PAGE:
Figure 1. SLOfit Lifelong health risk feedback report example. The free-of-charge My SLOfit app provides all registered users with official SLOfit reports that specify healthy fitness outcomes, centiles, and participant histories. SLOfit reports help facilitate better and more concise communication between the individual and other important stakeholders, e.g., family, teachers, medical professionals, coaches. Health risk assessments are given based on available scientific evidence for that test. There are also some recommendations for physical fitness status available through the My SLOfit app– for example, explaining how one reaches or maintains a healthy level of physical fitness. The green zone means that the data is within this healthy, low-risk range. The yellow zone means that some improvements should be made to this test item. The red zone means significant improvement is necessary to prevent current (or future) health risks to the individual's overall health and wellbeing.

These procedures were repeated for the elderly, based on fitness components included in the SLOfit Senior fitness test battery. The search identified three studies which defined criterion-based standards for Senior fitness tests. We opted to primarily use a large, European-based study (35). For missing cut-off values, we relied largely on European normative data from Portugal (36). These normative data are available for all tests except the 2-min step test. Hence, for this test we used normative data from the U.S. (37). Finally, since Sardinha et al. (35) did not include “Chair Sit and Reach” or “Back Scratch” tests, we relied on criterion-referenced values in Chilean older adults reported by Merellano-Navarro et al. (38).

Determination of normative references—population centiles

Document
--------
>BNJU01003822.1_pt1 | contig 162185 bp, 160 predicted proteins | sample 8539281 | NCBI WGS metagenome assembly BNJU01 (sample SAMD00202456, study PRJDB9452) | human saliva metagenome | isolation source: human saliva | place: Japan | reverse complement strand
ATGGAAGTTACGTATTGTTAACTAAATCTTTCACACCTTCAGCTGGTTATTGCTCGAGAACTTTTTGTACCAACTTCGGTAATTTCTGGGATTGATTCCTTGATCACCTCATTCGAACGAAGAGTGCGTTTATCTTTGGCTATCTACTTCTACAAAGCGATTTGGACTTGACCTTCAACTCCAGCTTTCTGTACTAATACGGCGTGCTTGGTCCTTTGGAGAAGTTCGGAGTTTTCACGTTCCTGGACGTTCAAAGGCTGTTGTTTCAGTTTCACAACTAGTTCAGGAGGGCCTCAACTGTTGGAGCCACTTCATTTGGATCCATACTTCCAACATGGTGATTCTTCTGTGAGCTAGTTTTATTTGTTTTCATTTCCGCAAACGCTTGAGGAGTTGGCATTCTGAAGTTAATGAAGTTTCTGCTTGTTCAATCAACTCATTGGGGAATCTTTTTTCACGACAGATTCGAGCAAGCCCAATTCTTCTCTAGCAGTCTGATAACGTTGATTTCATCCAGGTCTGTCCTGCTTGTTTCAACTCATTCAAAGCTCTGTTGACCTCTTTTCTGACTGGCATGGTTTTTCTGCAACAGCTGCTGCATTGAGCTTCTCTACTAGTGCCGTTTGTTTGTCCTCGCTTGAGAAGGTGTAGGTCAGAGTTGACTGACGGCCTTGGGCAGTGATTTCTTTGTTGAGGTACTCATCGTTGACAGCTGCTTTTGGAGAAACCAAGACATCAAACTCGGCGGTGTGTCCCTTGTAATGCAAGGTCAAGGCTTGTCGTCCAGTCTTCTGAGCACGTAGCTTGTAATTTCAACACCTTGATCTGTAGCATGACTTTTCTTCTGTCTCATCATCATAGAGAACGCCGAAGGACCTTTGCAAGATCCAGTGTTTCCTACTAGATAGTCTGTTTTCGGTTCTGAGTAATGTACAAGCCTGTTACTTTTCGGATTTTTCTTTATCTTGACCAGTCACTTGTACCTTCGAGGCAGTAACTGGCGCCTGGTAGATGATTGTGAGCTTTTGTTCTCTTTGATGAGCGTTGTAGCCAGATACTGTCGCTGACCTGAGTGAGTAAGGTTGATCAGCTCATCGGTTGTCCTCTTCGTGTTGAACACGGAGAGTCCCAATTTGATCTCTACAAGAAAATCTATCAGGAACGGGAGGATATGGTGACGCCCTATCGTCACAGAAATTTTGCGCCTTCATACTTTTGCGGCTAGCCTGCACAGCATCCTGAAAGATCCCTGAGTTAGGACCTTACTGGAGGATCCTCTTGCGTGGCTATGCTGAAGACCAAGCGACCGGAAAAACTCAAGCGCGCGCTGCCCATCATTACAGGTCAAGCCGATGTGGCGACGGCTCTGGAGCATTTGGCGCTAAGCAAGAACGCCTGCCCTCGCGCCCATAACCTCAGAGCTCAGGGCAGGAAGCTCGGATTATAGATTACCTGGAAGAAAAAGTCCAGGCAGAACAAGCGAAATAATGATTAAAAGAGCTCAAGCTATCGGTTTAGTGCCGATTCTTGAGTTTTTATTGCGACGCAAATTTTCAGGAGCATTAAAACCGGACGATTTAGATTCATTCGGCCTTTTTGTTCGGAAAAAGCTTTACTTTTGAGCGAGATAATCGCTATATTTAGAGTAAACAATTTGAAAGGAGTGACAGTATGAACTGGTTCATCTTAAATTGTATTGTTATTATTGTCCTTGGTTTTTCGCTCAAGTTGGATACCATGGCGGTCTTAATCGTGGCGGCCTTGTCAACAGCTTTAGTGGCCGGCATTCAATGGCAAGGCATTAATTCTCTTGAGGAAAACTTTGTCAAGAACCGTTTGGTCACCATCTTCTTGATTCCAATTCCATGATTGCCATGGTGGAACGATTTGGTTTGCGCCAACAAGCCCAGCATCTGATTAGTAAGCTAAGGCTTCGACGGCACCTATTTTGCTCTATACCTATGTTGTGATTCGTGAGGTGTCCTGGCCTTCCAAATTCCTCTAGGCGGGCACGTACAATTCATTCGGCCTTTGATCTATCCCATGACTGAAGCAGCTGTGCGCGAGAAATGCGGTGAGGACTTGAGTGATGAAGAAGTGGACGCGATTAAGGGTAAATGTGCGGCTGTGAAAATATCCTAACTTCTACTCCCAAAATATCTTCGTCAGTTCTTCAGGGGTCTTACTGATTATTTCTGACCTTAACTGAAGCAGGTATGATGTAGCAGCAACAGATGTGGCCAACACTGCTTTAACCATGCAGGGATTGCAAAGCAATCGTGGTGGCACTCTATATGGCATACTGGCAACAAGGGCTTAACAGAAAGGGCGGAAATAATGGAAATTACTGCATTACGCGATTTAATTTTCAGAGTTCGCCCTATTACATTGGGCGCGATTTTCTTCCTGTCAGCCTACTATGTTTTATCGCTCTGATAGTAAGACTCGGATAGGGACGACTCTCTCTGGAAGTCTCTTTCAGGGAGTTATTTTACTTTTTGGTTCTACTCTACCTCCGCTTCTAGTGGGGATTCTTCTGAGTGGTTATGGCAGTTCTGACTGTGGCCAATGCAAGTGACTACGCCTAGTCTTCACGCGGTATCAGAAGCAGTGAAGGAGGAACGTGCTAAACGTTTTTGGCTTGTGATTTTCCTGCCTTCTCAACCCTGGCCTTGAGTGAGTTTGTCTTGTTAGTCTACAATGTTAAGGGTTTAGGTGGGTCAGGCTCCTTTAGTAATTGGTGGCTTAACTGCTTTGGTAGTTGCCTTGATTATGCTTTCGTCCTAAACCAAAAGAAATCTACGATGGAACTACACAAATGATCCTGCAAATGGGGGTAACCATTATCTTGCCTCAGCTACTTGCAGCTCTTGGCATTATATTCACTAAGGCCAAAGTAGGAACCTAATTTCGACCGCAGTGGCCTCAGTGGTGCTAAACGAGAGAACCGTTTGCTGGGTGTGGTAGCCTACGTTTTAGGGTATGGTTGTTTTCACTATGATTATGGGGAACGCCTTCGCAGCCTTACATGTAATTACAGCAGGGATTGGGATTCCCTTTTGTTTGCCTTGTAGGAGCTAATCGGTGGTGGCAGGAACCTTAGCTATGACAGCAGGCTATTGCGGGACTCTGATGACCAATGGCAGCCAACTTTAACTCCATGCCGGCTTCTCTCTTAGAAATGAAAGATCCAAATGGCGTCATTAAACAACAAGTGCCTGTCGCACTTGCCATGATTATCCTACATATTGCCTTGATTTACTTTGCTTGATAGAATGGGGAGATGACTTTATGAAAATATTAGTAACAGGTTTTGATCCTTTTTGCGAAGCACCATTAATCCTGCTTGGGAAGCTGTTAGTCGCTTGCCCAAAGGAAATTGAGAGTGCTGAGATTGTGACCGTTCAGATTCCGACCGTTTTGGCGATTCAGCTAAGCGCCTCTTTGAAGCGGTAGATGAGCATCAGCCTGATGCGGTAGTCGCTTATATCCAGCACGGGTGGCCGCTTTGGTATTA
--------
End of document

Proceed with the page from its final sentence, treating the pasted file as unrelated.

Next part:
All pilot data collected from adults 19–64 years old were used to construct centile norms for each test item included in the SLOfit Adult test battery. Centile curves were obtained using the Lambda Mu Sigma (LMS) method separately for each gender following methods described elsewhere (39, 40). To note: pilot sampling was not nationally-representative, so statisticians used BMI data from a representative sample to calculate sample weights. In test items identical to those used in SLOfit Students (27), centiles curves for Adults were simply shifted downward or upwards to transition smoothly from childhood into adulthood. There is currently not enough data to confidently construct norms for SLOfit Seniors (65+ years).

Individualized healthy feedback reports

After each measurement, participants enter their results into the application and receive immediate feedback on their physical fitness levels and health risks. Feedback can be interpreted as a relative change from different time-points, or by centile value compared to peers. BMI and fitness data in the My SLOfit application are presented according to health risk based on existing scientific evidence (outlined above, see Figure 1).